Animal Damage >> How To Keep Animals Out Of Your Attic

Under this alternative ADC would not assist in resolving bird damage problems. Current and potential cooperating facilities would have to withstand How To Keep Animals Out Of Your Attic losses and the risk of disease problems or resort to their own BDM. Their costs for conducting their own BDM would depend on the methods chosen.

Nonlethal methods such as exclusionary fencing and overhead barriers would most likely cost in the hundreds of thousands of dollars per facility to install and maintain and could cause additional How To Keep Animals Out Of Your Attic costs in the form of reduced efficiency. If Illegal pesticide use occurred, it might be less expensive if it was not detected by enforcement agencies, or much more expensive if the use was detected and penalties were imposed.

Alternative 3 - Technical Assistance Only. Under this alternative, ADC would only provide advice to livestock feeding facilities and others with bird damage problems. Since DRC-1339 is only registered How To Keep Animals Out Of Your Attic for use by ADC personnel, such facilities would not have it as a legal option and ADC could not recommend its use. Facility operators’ costs for conducting their own BDM would depend on the methods chosen.

The impacts would likely be similar to Alternative 2.4.1.4.4 Alternative 4 - Nonlethal Required Before Lethal Under this alternative, livestock feeding How To Keep Animals Out Of Your Attic facilities would not receive operational lethal BDM assistance from ADC until they have tried one or more nonlethal methods and failed.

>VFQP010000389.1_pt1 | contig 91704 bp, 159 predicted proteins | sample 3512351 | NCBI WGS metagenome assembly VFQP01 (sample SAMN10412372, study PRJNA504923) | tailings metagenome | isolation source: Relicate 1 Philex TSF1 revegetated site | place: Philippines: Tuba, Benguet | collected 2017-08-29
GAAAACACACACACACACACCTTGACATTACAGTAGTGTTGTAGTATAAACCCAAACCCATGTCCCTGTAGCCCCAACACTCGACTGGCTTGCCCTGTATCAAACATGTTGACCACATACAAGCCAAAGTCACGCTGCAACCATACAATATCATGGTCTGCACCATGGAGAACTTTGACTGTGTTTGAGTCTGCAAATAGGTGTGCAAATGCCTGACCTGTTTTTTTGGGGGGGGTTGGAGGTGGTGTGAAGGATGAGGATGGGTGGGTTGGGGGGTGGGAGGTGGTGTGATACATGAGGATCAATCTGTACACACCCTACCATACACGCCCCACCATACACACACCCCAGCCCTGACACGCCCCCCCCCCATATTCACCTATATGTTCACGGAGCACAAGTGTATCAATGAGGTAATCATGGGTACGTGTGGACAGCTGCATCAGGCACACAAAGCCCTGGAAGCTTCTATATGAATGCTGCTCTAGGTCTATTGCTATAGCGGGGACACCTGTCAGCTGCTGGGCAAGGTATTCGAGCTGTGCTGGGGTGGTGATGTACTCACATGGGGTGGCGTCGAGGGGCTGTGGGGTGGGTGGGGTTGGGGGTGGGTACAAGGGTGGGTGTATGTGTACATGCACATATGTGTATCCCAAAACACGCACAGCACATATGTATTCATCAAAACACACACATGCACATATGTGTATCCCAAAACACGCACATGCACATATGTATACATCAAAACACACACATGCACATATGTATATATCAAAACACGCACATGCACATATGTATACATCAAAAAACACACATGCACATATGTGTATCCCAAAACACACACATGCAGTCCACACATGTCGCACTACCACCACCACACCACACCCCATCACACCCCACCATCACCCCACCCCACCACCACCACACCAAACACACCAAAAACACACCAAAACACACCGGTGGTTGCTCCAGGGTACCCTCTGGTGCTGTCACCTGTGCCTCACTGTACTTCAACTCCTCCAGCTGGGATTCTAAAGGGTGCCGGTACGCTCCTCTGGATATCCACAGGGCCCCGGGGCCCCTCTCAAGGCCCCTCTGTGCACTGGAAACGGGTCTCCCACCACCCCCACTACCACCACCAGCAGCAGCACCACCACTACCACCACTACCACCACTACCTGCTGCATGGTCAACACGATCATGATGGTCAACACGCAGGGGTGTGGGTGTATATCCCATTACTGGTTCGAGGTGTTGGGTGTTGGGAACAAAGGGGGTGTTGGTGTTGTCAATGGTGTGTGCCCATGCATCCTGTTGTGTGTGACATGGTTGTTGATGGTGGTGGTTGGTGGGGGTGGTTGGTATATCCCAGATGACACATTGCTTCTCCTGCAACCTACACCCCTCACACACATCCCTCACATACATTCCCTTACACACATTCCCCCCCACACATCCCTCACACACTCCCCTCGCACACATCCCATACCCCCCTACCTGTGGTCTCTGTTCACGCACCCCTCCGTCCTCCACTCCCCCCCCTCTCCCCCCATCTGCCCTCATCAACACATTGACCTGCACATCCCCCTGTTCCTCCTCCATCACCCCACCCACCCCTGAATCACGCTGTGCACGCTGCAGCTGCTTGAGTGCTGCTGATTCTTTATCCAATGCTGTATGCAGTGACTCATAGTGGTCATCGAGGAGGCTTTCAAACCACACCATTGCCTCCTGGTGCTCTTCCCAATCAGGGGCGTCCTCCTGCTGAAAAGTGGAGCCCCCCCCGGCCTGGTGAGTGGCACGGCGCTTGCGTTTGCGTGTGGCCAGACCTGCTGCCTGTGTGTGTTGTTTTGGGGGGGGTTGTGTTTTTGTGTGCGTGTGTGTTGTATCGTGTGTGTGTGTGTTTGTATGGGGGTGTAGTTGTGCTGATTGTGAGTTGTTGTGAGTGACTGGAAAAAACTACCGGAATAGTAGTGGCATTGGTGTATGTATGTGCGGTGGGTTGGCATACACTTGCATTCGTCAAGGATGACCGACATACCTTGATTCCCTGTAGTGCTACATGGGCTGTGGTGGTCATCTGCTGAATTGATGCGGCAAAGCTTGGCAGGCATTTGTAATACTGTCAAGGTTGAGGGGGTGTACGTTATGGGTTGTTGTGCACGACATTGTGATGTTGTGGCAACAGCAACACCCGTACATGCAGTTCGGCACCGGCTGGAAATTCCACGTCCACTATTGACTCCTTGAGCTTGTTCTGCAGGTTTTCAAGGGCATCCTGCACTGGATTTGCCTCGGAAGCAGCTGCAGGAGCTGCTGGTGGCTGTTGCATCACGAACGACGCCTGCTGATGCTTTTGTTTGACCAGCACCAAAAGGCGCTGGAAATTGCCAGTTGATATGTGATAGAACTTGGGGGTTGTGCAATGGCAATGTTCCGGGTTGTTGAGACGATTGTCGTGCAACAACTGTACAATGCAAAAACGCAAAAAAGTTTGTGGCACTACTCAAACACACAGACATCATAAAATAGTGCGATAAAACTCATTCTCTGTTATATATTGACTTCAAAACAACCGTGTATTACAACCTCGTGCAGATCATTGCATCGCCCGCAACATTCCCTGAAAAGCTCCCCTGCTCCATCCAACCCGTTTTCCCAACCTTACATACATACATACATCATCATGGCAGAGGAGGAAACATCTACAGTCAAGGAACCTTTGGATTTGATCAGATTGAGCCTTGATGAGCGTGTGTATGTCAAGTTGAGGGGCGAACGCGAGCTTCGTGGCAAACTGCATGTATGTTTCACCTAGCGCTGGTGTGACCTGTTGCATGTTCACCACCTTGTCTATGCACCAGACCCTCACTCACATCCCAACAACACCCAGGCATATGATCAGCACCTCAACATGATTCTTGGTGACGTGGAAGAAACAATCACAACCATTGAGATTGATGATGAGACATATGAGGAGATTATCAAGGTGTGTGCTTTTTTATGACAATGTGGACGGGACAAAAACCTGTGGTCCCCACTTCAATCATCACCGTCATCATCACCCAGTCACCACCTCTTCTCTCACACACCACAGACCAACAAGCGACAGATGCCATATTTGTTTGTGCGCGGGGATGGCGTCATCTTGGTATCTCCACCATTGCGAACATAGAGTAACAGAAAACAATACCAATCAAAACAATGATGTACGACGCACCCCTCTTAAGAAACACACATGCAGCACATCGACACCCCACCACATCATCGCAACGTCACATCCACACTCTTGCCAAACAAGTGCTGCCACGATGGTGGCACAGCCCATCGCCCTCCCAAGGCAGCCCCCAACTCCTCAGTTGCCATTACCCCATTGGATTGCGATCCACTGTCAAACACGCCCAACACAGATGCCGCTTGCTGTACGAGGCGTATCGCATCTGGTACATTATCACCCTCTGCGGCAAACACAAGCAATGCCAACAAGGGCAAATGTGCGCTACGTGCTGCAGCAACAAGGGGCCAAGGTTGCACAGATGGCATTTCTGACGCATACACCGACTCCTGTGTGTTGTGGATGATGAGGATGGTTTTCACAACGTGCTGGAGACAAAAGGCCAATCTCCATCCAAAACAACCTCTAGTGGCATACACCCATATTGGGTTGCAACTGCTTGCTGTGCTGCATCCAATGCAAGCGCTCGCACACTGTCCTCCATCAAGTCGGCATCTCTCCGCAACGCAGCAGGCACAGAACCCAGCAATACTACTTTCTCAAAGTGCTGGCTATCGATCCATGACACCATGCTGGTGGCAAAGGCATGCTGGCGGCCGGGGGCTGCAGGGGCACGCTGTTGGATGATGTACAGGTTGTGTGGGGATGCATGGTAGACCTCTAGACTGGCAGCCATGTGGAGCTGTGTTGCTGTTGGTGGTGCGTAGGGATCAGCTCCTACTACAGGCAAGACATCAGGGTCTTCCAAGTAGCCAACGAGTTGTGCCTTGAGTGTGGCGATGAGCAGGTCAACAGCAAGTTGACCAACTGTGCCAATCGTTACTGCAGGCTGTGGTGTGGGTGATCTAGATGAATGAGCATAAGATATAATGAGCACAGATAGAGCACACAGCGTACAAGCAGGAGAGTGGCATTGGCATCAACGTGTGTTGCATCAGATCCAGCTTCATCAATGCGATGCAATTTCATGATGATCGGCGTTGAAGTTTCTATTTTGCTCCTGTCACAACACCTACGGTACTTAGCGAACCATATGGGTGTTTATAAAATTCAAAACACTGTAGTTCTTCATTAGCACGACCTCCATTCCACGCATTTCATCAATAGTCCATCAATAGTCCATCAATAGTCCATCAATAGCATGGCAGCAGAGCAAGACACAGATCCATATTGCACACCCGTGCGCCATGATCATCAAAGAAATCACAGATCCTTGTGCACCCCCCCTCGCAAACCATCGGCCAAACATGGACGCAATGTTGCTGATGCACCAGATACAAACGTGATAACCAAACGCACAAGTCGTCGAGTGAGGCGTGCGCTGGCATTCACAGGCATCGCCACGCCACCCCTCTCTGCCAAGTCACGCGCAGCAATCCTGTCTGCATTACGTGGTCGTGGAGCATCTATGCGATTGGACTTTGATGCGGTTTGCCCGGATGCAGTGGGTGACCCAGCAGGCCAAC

This alternative would resultin about the same costs vs. avoided losses as the current program for some operations who have already tried nonlethal How To Keep Animals Out Of Your Attic methods. For others who determined that no nonlethal methods were suitable or practical for their situations, the cost impacts would likely be similar to Alternatives 2 and 3.

Table B-1 shows bird numbers estimated at all facilities to which ADC provided BDM services in Arizona during FY 95. Estimates by ADC personnel of How To Keep Animals Out Of Your Attic blackbirds and starlings feeding at individual feedlots ranged from 3,000 to 50,000, and averaged 20,500 for individual estimates. The majority of these birds are wintering migrants.

This is supported by the fact that damage problems do not begin until November each season and end around the first of March. The cumulative How To Keep Animals Out Of Your Attic total number of birds observed over the entire season was more than 1.5 million. Table B-1. Estimates of the number of blackbirds and starlings feeding at cooperating livestock feedlots and dairies throughout the 1994-95 winter migrant period in Arizona.

From 6 to 10 observations were made at each facility during the season. Periodic observations were made beginning in November 1994 and ending in February 1995. Intervals (number of days) between How To Keep Animals Out Of Your Attic observations on each facility were variable. ach estimate was made the day prior to applying DRC-1339 treated bait to kill depredating birds.

Most of the birds die some distance from the treated area within 24-48 hours making actual mortality difficult to determine. However, these bait How To Keep Animals Out Of Your Attic applications were believed to be effective in killing most of the blackbirds and starlings feeding at the facilities at the time, because the facility operators reported few birds returning following treatment.